A Bassac Theater tale
January 11, 2008, 7:33 am
Filed under: Culture

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A Bassac Theater tale

suramarit_theatre1.jpg

The Preah Suramarit Theatre or the Bassac Theater, designed by renowned architect Vann Molyvann in 1966, it opened in 1968 as the Grand Théâtre Preah Bat Norodom Suramarit (Source: Wekipedia)

It was 25 years ago in 1982 when I and my schoolmates were lucky enough to come to the Bassac Theater at the river front south of the Royal Palace in Phnom Penh and see the early traditional arts performances after the Khmer Rouge regime collapsed.

Though we had little knowledge or feeling of a national pride as teenagers, we were proud enough to see the impressive theatre and its marvelous beauty. Surrounded by a spacious garden of blooming frangipani and other flowers, the theater was really a good place to relax and enjoy oneself. Below the staircase leading to the upper floor, we watched golden and silver fish swimming in a pool and dancing to the music inside the auditorium.

 

 

 

resize-of-destruction-2.jpgresize-of-destruction-1.jpgThe Bassac Theater’s auditorium gutted by fire and excavators knocking down down the theater. (Photos: M.C.Nariddh)

 

 

 

As we looked at the Bassac River through the eastern windows, we felt like we were riding on a cruise ship across the sea when the Naga Casino, the new National Assembly and other buildings were nowhere to be seen.

Before the drama began, we mischievously flipped the chairs back and forth and felt the smoothness of their dark red velvet covers. We shouted to the tall roof and waited to hear the echo bouncing back.

No sooner had we played than the lights were turned off and many of us were startled by the beating of drums as the curtains were opened and revealed a group of gracious dancers in front of us.

After about two hours, the arts performances came to an end. While we were returning home, my feeling was still attached to the majestic theater. Over the years, I had returned to see more dramas and performances until the theater was gutted by a fire in 1994 during its unfinished renovation.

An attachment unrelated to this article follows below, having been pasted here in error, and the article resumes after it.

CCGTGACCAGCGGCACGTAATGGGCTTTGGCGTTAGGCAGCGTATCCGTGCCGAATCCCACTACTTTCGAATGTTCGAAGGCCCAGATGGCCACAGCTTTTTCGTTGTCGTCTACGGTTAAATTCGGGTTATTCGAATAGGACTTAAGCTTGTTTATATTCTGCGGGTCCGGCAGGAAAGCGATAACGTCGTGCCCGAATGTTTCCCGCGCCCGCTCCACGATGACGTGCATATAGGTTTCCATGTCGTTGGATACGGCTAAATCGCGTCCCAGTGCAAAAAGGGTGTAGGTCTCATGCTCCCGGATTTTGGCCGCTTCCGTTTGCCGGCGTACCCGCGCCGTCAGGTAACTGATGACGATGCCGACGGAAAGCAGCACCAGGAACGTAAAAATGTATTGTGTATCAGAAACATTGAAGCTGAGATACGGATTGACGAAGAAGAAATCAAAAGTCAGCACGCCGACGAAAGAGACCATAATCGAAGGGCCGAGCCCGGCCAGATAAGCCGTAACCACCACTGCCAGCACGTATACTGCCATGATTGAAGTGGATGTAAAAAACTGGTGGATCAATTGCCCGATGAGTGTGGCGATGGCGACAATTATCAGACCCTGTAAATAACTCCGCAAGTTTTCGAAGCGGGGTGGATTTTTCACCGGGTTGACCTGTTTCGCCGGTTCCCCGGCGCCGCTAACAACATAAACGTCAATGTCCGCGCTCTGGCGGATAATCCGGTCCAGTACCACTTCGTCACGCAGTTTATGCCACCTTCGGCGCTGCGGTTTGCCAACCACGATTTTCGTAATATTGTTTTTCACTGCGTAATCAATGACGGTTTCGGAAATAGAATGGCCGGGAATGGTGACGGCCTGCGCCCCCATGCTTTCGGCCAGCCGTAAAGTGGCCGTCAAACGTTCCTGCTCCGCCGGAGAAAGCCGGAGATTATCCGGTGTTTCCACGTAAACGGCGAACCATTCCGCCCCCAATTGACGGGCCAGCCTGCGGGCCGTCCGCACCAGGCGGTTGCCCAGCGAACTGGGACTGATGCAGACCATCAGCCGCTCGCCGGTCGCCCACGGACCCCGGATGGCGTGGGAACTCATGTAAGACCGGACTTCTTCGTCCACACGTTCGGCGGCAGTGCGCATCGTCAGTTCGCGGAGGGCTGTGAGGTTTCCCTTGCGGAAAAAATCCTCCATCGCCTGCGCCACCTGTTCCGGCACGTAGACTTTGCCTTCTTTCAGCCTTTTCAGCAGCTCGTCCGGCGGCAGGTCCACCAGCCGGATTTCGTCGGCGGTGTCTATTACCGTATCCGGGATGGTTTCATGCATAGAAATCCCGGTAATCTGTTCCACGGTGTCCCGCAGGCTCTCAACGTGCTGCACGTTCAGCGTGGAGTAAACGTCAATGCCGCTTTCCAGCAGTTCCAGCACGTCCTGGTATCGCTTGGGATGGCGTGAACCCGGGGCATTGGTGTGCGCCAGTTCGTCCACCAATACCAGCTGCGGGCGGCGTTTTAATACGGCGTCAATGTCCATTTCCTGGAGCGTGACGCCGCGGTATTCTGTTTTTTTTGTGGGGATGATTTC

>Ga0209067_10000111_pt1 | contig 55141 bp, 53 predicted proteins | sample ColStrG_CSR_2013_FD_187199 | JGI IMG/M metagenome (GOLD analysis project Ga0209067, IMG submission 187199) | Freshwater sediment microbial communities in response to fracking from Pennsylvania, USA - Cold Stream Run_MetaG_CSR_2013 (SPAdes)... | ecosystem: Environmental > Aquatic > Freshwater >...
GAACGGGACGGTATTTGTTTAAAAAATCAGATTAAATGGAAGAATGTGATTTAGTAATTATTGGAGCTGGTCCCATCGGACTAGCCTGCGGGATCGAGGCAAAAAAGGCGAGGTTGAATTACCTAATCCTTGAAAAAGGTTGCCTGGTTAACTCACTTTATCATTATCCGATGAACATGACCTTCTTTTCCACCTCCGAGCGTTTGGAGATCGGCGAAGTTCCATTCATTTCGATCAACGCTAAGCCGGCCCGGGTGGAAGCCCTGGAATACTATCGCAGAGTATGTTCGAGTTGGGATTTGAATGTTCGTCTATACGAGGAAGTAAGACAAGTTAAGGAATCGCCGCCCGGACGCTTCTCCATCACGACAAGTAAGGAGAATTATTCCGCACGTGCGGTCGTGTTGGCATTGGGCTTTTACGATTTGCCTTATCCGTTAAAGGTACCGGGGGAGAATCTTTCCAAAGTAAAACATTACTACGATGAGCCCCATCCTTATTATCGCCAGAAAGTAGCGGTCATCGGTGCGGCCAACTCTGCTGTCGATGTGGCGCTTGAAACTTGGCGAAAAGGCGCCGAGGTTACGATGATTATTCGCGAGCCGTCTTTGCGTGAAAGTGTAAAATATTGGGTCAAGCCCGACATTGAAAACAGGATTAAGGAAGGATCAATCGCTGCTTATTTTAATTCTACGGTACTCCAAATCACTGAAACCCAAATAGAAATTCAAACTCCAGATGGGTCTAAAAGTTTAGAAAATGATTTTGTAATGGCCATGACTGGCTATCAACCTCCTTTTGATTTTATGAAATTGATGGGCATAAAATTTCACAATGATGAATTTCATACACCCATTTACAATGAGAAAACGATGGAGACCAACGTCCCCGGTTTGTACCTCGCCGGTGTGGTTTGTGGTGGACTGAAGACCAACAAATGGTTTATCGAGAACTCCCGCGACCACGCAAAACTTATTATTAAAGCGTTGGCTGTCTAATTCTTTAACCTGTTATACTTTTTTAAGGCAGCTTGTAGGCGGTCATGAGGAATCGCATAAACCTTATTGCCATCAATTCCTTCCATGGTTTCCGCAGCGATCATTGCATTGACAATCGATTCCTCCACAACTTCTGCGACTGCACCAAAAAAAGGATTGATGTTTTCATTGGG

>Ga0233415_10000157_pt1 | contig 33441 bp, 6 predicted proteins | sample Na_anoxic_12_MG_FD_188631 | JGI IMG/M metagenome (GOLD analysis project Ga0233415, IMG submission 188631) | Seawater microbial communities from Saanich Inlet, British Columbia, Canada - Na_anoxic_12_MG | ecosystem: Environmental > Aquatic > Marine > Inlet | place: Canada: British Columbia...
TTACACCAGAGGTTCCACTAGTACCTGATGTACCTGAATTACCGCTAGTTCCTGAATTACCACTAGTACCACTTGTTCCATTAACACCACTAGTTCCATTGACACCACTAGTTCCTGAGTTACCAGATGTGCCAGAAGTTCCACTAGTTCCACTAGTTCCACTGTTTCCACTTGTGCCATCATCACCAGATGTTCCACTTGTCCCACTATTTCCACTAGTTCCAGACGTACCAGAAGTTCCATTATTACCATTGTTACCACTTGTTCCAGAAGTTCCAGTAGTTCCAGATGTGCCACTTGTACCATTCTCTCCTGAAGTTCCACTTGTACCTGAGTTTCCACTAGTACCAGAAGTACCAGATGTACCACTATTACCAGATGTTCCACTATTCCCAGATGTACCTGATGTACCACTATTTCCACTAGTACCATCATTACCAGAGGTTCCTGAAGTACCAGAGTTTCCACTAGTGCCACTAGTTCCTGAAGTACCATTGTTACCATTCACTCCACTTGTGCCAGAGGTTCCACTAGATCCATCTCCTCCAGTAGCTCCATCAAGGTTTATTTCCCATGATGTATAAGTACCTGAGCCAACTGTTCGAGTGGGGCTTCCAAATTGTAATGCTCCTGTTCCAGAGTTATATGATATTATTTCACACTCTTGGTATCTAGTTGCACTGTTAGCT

Following unsuccessful efforts by its renowned designer, architect Vann Molyvann, and other art lovers to save the theater, this national cultural symbol was swapped with a new substandard building by a private company under a shady deal with the government.

After it fell into the hands of a Chinese-Cambodian business tycoon, the Bassac Theater, which was originally named Preah Suramarit National Theater, didn’t stand long.

On December 27, the destruction started. A group of workers were hired to do the dirty work of knocking down the theater. When the sound of the first excavator started striking the front part of the theater, a security guard from the National Assembly rushed to the corner to show his sympathy to the theater while our lawmakers were busy finishing their unfinished jobs before the year-end.

On the fifth day, the lonely excavator was backed up by another yellow dinosaur of the same size to help pull down the theater. Three days later, the third excavator moved in to reinforce the existing machinery and the workers in the battle with the old but strong theater.

Under the siege of the three powerful excavators and about a dozen workers armed with hammers and welding devices, the theater was forced to surrender. The battle was over.

The theater that cost multi million dollars and took years to build was reduced to rubble in a few days, joining the fate of the shanty houses of squatters at neighboring Dey Krahorm and Sombok Chab to the south.

Now that the Bassac Theater was demolished and many other old state properties sold or swapped, many people were left wondering: Which buildings or national landmarks will become the next victims of the war of land grabs and fearsome development in Cambodia?

Moeun Chhean Nariddh
Phnom Penh

Phnom Penh Post, Issue 17 / 01, January 11 – 23, 2008
© Michael Hayes, 2008. All rights revert to authors and artists on publication.
For permission to publish any part of this publication, contact
Michael Hayes, Editor-in-Chief
http://www.PhnomPenhPost.com – Any comments on the website to
Webmaster

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3 Comments so far
Leave a comment

This is very sad to hear. It seems like Cambodian businessmen have no ideas of nationalism! People of different nationalities think taking care of their ancient or old valuable things while Cambodians destroying their roots.

Comment by Kounila Keo

Somehow i missed the point. Probably lost in translation 🙂 Anyway … nice blog to visit.

cheers, Chalkiness.

Comment by Chalkiness

I very like this theater

Comment by Vattey




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